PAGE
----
Most people have come across the term PTSD (post-traumatic stress disorder), a mental health disorder that develops after a person experiences a deeply traumatizing event, but very few are aware of its more complex sibling, complex post-traumatic stress disorder (C-PTSD). While both PTSD and C-PTSD are caused by trauma, C-PTSD is often more severe and can be harder to diagnose and treat.
As the name suggests C-PTSD is a more complex form of post-traumatic stress disorder that mainly affects individuals who have experienced prolonged, repeated trauma. This can include but is not limited to, domestic violence, childhood abuse and neglect, war, or hostage situations.
While PTSD can be debilitating and disruptive to a person’s life, C-PTSD symptoms are even more pronounced and debilitating and can lead to severe impairment. Symptoms of C-PTSD may include:
- Feelings of guilt, shame, or worthlessness
- Difficulty regulating emotions
- Problems with trust and relationships
- Avoidance of certain places or situations related to the trauma
- Intrusive thoughts or memories of the traumatic event(s)
- Difficulty regulating emotions and experiencing intense or prolonged feelings of sadness, anxiety, or anger
- Difficulty trusting others or forming close relationships
- Difficulty regulating emotions or controlling impulsive behaviors
- A tendency to dissociate or disconnect from one’s thoughts, feelings, or surroundings
- Difficulty with memory, concentration, or decision-making
- Chronic physical symptoms, such as headaches, stomach pain, or sleep problems
- Low self-esteem and negative self-image
- A pervasive sense of hopelessness or despair
- Suicidal ideations or thoughts of self-harm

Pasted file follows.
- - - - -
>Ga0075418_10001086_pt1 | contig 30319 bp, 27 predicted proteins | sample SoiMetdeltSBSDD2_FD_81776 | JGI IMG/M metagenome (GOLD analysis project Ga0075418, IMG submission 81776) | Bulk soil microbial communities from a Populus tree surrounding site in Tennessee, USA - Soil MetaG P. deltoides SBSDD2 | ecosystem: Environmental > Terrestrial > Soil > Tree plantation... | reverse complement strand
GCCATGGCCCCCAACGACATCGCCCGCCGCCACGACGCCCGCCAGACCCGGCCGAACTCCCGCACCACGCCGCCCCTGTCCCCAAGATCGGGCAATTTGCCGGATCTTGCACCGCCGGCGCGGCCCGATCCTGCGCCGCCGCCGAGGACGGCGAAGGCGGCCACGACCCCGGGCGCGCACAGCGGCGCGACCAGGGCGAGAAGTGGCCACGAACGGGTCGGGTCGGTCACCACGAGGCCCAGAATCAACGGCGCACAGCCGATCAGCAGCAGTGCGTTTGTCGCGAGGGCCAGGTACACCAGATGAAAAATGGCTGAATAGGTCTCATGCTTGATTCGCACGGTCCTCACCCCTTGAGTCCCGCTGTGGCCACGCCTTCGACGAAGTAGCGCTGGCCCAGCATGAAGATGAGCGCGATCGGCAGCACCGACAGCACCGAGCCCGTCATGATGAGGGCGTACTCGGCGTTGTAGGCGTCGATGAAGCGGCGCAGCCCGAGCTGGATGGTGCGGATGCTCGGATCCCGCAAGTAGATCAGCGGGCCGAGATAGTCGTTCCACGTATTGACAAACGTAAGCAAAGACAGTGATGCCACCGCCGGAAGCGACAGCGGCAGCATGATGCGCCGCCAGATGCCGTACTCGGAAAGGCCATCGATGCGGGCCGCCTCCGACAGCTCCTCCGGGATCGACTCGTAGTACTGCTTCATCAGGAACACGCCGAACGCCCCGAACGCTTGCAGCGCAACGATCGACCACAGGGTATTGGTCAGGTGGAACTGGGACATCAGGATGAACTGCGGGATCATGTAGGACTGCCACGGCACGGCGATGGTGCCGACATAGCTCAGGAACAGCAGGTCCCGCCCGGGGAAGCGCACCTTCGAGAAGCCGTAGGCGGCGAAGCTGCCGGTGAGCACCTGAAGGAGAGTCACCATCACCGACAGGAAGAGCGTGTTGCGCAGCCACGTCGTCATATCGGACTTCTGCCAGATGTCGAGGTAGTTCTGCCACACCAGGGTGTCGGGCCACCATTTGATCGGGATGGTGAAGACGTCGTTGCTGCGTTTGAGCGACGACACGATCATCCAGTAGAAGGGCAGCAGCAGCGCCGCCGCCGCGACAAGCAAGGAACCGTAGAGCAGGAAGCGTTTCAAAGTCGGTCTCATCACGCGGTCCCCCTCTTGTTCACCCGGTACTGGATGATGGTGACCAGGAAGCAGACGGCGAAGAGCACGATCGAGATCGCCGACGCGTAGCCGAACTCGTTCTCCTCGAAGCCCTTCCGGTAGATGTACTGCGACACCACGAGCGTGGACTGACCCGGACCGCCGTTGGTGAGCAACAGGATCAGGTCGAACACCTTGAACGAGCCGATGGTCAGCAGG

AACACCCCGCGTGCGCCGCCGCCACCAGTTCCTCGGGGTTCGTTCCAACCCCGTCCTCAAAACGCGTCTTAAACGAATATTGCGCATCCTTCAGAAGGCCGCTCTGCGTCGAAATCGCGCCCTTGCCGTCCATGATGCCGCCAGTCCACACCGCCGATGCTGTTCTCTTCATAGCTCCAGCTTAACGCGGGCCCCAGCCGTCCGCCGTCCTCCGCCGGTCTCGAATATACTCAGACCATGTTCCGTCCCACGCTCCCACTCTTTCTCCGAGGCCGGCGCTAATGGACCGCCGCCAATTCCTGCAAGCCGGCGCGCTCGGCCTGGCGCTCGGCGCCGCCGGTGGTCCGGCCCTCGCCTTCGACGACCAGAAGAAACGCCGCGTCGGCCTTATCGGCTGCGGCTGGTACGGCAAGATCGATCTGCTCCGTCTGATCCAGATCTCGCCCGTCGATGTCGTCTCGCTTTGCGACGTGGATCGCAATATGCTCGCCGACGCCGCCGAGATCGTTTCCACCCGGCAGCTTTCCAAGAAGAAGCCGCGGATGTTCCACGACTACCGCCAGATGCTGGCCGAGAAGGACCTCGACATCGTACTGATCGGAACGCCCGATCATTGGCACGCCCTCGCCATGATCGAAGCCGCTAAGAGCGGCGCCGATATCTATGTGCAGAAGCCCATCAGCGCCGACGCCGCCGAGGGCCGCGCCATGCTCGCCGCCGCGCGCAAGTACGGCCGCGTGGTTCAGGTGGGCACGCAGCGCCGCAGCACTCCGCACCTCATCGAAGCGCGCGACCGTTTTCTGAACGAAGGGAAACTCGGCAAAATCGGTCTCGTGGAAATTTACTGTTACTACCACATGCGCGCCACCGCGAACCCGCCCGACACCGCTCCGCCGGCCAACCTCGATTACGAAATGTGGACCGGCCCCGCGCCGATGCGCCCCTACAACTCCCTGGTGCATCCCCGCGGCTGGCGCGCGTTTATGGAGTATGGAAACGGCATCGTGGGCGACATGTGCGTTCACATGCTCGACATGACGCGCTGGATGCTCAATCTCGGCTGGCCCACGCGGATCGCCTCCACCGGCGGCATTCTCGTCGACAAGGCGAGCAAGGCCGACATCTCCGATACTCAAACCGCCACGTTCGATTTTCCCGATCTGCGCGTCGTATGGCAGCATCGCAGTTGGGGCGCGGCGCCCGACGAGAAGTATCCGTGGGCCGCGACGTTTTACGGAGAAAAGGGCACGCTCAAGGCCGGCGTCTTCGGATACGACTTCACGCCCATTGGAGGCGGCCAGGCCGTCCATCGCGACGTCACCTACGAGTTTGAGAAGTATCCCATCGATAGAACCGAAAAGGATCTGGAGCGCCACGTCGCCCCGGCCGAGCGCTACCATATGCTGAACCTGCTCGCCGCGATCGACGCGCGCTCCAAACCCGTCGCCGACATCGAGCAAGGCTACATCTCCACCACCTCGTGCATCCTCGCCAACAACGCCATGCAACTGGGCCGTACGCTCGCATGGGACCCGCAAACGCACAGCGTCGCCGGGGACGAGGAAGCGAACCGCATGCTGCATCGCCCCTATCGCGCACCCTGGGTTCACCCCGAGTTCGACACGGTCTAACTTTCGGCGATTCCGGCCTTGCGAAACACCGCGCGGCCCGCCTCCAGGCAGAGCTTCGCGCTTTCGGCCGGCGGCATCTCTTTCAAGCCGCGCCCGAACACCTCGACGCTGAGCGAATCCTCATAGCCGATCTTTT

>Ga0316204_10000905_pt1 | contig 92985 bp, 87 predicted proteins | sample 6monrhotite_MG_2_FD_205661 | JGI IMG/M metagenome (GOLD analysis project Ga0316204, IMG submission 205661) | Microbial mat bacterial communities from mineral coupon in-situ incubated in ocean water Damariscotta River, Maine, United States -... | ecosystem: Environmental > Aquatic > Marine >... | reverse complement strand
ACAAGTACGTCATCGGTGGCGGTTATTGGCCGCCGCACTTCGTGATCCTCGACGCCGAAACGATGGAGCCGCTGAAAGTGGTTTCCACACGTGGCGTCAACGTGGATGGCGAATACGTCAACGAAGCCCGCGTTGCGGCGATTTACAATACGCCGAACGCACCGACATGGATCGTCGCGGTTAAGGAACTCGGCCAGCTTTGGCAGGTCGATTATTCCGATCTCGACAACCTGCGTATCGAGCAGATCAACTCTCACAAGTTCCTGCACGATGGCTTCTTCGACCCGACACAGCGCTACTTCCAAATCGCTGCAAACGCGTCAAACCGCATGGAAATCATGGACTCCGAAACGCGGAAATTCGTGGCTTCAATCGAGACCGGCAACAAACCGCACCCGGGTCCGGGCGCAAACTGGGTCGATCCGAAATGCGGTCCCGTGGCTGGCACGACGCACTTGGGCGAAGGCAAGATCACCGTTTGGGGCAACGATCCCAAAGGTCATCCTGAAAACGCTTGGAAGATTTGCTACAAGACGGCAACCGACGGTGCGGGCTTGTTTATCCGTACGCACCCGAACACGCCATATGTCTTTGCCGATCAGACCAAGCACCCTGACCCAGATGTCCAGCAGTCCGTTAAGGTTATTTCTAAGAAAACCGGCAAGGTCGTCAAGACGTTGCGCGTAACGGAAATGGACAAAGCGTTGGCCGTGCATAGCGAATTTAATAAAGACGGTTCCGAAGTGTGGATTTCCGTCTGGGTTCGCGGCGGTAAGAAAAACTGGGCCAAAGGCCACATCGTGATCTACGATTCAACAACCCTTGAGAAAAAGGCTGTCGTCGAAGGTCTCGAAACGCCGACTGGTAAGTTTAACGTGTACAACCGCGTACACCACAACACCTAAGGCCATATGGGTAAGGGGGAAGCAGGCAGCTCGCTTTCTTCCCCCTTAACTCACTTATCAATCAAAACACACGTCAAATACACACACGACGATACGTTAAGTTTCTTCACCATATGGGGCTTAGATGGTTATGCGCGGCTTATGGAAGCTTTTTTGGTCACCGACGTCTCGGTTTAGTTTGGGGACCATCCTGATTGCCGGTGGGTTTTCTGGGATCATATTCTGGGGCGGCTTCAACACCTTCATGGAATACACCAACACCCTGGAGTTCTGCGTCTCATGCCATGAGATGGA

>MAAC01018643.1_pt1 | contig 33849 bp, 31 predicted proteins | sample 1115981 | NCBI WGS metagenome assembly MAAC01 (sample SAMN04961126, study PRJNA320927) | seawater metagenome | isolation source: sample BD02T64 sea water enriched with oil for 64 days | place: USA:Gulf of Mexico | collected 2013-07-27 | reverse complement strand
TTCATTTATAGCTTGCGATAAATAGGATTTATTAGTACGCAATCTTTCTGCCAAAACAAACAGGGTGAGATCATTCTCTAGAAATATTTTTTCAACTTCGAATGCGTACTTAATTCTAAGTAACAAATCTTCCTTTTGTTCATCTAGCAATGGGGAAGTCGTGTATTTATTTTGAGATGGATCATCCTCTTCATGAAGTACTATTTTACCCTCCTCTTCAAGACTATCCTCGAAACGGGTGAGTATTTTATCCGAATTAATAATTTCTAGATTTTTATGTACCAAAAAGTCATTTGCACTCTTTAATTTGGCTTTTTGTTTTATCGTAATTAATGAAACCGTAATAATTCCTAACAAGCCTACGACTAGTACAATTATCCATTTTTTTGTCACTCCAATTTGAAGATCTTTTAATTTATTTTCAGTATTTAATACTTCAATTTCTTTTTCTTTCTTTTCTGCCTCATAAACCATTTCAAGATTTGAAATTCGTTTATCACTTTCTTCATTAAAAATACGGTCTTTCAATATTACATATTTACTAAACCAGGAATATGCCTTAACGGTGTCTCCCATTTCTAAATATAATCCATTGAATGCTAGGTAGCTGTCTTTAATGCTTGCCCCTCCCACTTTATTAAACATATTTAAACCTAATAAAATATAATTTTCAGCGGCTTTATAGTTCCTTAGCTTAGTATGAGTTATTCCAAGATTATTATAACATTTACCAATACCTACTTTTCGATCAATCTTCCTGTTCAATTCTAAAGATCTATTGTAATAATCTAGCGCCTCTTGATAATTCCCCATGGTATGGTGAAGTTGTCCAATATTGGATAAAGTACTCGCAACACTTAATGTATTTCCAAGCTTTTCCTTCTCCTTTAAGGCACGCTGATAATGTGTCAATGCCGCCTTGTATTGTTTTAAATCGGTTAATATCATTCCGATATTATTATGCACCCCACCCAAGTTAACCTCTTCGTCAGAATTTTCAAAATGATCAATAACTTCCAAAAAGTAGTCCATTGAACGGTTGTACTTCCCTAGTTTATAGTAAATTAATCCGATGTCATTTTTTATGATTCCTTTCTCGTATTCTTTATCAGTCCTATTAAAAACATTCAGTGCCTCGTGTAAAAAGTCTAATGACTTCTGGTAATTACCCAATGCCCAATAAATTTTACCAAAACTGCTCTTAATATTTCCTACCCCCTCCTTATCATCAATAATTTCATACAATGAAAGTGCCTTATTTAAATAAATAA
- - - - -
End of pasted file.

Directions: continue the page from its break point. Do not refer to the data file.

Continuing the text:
C-PTSD can also have long-term physical effects, such as chronic pain, fatigue, gastrointestinal issues, headaches, and sleep problems.
How C-PTSD Differs from PTSD
Duration of Trauma
One of the main differences between C-PTSD and PTSD is the duration of the traumatic event. C-PTSD occurs following repeated trauma, whereas PTSD may develop after a single traumatic event.
Type of Trauma
C-PTSD is often the result of ongoing interpersonal trauma, such as childhood neglect or domestic abuse, whereas PTSD may be caused by any form of traumatic experience, including natural disasters, accidents, and military combat.
Severity of Symptoms
Complex PTSD is generally considered a more severe form of PTSD, with more intense and long-lasting symptoms. This could be a result of the prolonged and repetitive nature of the trauma.
Prevalence of C-PTSD
C-PTSD is a relatively new diagnosis, and there is limited research on the prevalence of the disorder. However, it is estimated that C-PTSD affects a significant proportion of individuals who have experienced prolonged, repeated trauma. On the other hand, nearly 7.7 million adults in the US have PTSD, according to the Anxiety and Depression Association of America (ADAA).
Treatment for C-PTSD
Due to the complex nature of C-PTSD, more intensive, longer-term treatments are often necessary compared to PTSD. Treatment may include a combination of psychotherapy (such as cognitive behavioral therapy), medication, and self-help strategies. In some cases, non-conventional treatments such as ketamine infusion therapy may also be helpful for those with C-PTSD.
The Bottom Line
As we have seen, C-PTSD is a devastating and often underdiagnosed condition that can have long-lasting effects on an individual’s overall well-being. But with proper treatment and care, it is possible to manage symptoms of C-PTSD and lead a fulfilling life.